Published on December 24th, 2018 | by Steve Hanley0
Renault Will Use Sails To Cut Emissions On Trans-Atlantic Routes
December 24th, 2018 by Steve Hanley
Renault Group is on a mission to cut is carbon footprint 6% by 2022. 60% of the parts in Renault’s supply chain travel by sea at some point and many of its finished automobiles are transported by ships as well. It is partnering with Neoline to build two experimental roll-on/roll-off car carriers powered by sails. Each will be 446 feet long and carry more than 45,000 square feet of sails.
Both will be capable of hauling 478 cars and they are expected to average 11 knots when at sea. It is anticipated the new age sailing ships will slash emissions by 90% compared to conventional freighters. They will also have hybrid diesel electric propulsion for operations in port and to ensure on time deliveries. They are expected to enter commercial service before the end of 2020. The design incorporates the latest marine technologies and lessons learned from competitive offshore sailing.
Renault has selected Neoline as its partner for this venture, a company composed of “a group of Merchant Navy officers federated by Michel Péry, captain of ro-ro ships, convinced that the climatic challenges would lead the shipping world to consider new propulsion methods to improve their environmental performance. What unites them is the conviction that the working sail is the only truly sober, immediately available and powerful enough to propel cargo ships,” according to its website.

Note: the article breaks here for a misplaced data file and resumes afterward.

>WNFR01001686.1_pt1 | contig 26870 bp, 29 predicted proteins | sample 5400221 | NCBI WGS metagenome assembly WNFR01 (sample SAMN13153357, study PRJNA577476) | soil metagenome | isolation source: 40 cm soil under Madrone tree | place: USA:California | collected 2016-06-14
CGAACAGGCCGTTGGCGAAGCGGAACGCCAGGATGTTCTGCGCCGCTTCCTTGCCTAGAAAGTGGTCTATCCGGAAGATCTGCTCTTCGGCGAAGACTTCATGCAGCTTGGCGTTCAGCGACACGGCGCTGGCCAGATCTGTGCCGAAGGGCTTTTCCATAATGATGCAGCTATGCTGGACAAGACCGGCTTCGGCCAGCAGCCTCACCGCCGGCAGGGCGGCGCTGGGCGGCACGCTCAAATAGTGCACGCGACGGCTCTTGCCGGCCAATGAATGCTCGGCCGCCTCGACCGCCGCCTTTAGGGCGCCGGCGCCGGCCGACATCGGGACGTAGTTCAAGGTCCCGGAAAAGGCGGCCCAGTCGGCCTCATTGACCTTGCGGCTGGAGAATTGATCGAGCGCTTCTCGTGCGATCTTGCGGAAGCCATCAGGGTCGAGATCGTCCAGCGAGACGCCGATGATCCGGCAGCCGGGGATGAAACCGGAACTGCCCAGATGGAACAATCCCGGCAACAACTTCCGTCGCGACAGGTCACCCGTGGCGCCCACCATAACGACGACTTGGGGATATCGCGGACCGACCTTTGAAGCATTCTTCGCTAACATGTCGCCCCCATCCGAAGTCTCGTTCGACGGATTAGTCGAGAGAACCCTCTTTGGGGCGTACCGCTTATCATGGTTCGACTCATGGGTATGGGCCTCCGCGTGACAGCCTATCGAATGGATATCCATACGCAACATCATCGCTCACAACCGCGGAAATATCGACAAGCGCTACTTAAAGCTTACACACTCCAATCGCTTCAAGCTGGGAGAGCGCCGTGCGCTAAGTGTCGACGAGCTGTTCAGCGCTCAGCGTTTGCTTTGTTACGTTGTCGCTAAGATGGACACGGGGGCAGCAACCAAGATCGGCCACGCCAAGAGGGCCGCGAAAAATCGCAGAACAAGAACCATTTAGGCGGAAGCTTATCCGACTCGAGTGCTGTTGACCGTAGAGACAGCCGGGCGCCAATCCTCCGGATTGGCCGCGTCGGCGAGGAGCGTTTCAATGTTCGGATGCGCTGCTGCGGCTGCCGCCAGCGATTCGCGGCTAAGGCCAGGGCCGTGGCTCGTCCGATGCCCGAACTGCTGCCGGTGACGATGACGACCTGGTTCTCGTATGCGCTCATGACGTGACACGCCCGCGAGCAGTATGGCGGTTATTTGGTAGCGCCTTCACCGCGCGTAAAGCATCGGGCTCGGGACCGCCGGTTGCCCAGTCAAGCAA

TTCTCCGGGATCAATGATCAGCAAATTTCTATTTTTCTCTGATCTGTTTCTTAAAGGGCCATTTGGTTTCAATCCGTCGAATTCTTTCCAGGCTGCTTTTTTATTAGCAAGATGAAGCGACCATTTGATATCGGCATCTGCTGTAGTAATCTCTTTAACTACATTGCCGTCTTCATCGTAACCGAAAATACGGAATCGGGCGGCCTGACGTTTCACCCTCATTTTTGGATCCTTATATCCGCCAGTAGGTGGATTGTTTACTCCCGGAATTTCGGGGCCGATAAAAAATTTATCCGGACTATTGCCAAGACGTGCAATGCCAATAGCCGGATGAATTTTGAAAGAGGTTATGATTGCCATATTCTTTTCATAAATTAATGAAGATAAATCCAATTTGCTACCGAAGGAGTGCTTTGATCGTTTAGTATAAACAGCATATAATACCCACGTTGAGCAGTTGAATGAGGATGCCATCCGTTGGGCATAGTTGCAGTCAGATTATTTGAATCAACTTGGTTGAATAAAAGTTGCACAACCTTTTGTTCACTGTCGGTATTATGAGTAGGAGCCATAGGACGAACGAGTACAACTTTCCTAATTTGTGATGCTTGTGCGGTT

Pay no attention to the somewhat fractured syntax. These folks are serious. Jean Zanuttini, CEO of Neoline, says “We are especially pleased that Groupe Renault, a key player in accessible and sustainable mobility for all, is the first partner to join us on board our journey by trusting in Neoline’s maritime transport solution. Considering that the traditional sea freight accounts for nearly 3% of CO2 emissions in Europe.”
The wind-powered vessels are one of a number of ways Renault is exploring to reduce its environmental footprint. Jean-François Salles, Renualt alliance global director in charge of production control tells Seatrade-Maritine “We are also developing more initiatives, such as the use of natural gas transportation between parts suppliers and production sites, the evaluation of transporters’ environmental performance, the modernization of truck fleets, and of course the optimization of our flows to reduce the number of kilometers traveled and to eliminate empty trips.”
If Renault can prove sails help lower emissions from cargo ships while delivering on-time performance, look for the ocean cargo operators to take a fresh look at using sails to help power cargo ships, which as a group have more carbon emissions than any other vehicles in the transportation sector.
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